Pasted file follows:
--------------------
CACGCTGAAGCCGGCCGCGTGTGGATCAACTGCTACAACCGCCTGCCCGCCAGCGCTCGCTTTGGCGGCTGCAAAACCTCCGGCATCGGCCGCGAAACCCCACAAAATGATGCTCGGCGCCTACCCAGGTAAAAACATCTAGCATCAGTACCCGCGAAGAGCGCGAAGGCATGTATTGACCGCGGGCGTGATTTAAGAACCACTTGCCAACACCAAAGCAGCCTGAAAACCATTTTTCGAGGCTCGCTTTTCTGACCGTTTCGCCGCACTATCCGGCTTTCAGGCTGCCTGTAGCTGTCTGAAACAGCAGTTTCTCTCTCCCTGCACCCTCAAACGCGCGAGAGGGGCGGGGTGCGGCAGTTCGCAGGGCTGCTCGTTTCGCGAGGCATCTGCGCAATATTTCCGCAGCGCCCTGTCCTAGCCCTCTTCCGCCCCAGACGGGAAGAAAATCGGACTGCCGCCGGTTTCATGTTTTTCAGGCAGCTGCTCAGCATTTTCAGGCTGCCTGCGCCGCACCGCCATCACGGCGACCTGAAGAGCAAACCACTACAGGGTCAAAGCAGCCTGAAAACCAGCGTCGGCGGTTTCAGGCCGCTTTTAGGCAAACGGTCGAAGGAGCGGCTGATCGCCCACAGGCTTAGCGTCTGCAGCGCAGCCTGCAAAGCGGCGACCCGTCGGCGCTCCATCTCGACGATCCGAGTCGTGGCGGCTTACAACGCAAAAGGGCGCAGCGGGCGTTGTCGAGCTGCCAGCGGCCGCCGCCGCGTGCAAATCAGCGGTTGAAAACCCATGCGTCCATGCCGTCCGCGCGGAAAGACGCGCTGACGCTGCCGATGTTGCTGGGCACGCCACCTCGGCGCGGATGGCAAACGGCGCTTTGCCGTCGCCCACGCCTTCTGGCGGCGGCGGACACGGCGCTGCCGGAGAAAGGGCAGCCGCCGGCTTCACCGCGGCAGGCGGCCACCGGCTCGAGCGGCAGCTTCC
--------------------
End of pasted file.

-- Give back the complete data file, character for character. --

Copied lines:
CACGCTGAAGCCGGCCGCGTGTGGATCAACTGCTACAACCGCCTGCCCGCCAGCGCTCGCTTTGGCGGCTGCAAAACCTCCGGCATCGGCCGCGAAACCCCACAAAATGATGCTCGGCGCCTACCCAGGTAAAAACATCTAGCATCAGTACCCGCGAAGAGCGCGAAGGCATGTATTGACCGCGGGCGTGATTTAAGAACCACTTGCCAACACCAAAGCAGCCTGAAAACCATTTTTCGAGGCTCGCTTTTCTGACCGTTTCGCCGCACTATCCGGCTTTCAGGCTGCCTGTAGCTGTCTGAAACAGCAGTTTCTCTCTCCCTGCACCCTCAAACGCGCGAGAGGGGCGGGGTGCGGCAGTTCGCAGGGCTGCTCGTTTCGCGAGGCATCTGCGCAATATTTCCGCAGCGCCCTGTCCTAGCCCTCTTCCGCCCCAGACGGGAAGAAAATCGGACTGCCGCCGGTTTCATGTTTTTCAGGCAGCTGCTCAGCATTTTCAGGCTGCCTGCGCCGCACCGCCATCACGGCGACCTGAAGAGCAAACCACTACAGGGTCAAAGCAGCCTGAAAACCAGCGTCGGCGGTTTCAGGCCGCTTTTAGGCAAACGGTCGAAGGAGCGGCTGATCGCCCACAGGCTTAGCGTCTGCAGCGCAGCCTGCAAAGCGGCGACCCGTCGGCGCTCCATCTCGACGATCCGAGTCGTGGCGGCTTACAACGCAAAAGGGCGCAGCGGGCGTTGTCGAGCTGCCAGCGGCCGCCGCCGCGTGCAAATCAGCGGTTGAAAACCCATGCGTCCATGCCGTCCGCGCGGAAAGACGCGCTGACGCTGCCGATGTTGCTGGGCACGCCACCTCGGCGCGGATGGCAAACGGCGCTTTGCCGTCGCCCACGCCTTCTGGCGGCGGCGGACACGGCGCTGCCGGAGAAAGGGCAGCCGCCGGCTTCACCGCGGCAGGCGGCCACCGGCTCGAGCGGCAGCTTCC